iStock gavel and the flagA father and son are facing federal charges in connection with an alleged scheme to unlawfully export U.S. goods and machinery that could be used to create weapons of mass destruction.

According to a May 6 press release issued by the U.S. Department of Justice, Hsien Tai Tsai, a resident of Taiwan who also goes by the name Alex Tsai, and his son Yueh-Hsun Tsai, a Glenview, Illinois resident also known as Gary Tsai, have each been charged with one count of conspiring to defraud the United States “in its enforcement of laws and regulations prohibiting the proliferation of weapons of mass destruction,” one count of conspiracy to violate the International Emergency Economic Powers Act and one count of money laundering.

Authorities believe that Alex Tsai, 67, Gary Tsai, 36, and a third unnamed individual are associated with three companies in Taiwan, Global Interface Company, Inc., Trans Merits Co., Ltd., and Trans Multi Mechanics Co., Ltd., and are believed to be part of a network that bought and exported United States machinery “used to fabricate metals and other materials with a high degree of precision.”

Back in 2009, the Treasury Department’s Office of Foreign Assets Control had designated Alex Tsai, Global Interface Company and Trans Merits to be proliferators of weapons of mass destruction, which prevents any U.S. companies and individuals from doing business with them. Even so, authorities allege that, Alex, Gary and the third individual continued to do business together, concealing Alex Tsai and Trans Merits’ involvement in the transaction by using other company names including Trans Multi Mechanics. The defendants are accused of then using Trans Multi Mechanics to purchase and export machinery on behalf of Trans Merits and Alex Tsai.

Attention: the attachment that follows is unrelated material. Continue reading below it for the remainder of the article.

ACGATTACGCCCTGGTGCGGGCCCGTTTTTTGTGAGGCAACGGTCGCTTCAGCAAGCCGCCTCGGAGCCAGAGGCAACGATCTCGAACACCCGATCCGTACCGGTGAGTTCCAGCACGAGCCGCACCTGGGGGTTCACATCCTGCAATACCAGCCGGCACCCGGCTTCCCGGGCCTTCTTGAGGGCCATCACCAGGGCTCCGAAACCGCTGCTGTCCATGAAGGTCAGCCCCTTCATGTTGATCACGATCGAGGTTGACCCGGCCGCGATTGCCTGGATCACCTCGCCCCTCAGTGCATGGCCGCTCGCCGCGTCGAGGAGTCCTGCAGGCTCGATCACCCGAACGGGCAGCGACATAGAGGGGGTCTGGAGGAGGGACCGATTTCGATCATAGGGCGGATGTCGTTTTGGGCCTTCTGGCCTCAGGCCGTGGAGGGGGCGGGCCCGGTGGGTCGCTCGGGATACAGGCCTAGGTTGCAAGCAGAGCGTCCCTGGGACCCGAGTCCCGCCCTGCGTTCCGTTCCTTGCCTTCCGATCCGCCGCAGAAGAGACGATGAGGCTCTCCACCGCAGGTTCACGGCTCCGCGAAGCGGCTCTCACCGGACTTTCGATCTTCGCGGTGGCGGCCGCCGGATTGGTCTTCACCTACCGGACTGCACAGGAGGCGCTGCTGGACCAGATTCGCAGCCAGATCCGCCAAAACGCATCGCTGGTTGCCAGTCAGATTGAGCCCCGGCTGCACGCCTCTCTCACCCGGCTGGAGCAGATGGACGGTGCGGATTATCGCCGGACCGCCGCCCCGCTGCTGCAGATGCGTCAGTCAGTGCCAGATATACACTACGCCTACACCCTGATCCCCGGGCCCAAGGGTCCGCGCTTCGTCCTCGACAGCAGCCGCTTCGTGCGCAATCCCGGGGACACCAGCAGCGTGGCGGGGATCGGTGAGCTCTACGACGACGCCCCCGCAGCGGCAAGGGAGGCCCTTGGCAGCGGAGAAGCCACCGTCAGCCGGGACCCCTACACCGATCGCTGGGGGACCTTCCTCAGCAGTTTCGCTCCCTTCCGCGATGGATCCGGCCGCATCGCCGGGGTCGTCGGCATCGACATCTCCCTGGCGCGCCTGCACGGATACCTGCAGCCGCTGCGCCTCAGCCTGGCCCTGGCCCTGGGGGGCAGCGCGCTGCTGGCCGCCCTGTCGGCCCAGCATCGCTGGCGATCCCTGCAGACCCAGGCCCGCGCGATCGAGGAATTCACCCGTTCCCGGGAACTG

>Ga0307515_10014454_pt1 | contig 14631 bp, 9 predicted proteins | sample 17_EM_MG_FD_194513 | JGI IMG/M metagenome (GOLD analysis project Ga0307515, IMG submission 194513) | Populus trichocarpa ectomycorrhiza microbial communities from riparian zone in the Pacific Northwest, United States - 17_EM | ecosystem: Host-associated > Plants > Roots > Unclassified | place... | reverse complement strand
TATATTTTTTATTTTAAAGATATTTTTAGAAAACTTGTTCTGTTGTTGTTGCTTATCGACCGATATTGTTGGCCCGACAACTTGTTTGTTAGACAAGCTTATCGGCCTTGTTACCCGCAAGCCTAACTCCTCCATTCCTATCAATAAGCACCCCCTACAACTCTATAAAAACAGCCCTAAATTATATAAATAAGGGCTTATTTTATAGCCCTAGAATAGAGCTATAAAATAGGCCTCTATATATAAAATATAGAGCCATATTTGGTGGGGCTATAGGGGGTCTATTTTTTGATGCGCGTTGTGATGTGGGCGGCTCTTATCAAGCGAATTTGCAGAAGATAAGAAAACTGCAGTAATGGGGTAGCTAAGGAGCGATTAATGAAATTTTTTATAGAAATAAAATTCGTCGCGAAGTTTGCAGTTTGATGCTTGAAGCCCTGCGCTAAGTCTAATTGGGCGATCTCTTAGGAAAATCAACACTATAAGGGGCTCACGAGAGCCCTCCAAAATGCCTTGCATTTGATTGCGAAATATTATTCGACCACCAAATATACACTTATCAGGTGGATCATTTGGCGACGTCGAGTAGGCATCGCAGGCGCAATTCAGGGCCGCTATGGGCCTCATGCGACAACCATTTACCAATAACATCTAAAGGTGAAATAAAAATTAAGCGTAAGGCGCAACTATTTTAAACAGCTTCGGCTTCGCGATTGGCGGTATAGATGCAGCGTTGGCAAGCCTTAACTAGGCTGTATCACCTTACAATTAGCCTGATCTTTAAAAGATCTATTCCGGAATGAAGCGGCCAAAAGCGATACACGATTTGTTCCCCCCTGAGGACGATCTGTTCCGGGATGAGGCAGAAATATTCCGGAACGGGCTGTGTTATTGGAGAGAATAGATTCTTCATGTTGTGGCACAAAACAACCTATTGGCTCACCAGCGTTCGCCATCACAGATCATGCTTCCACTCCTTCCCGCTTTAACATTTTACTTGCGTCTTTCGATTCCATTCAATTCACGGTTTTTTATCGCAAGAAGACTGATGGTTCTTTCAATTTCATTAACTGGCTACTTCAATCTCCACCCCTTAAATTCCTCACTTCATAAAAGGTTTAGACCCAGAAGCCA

If convicted, Alex and Gary Tsai, and their alleged accomplice, face serious prison time and penalties. According to the press release, the defendants could be sentenced to a maximum penalty of 20 years in prison and a $1 million fine for alleged violations of the International Emergency Economic Powers Act. Money laundering carries a maximum of 20 years in prison and a $500,000 fine, while the maximum sentence for conspiracy to defraud the United States is five years in prison and a $250,000 fine.

By: Amy Yarborough, Trade Reporter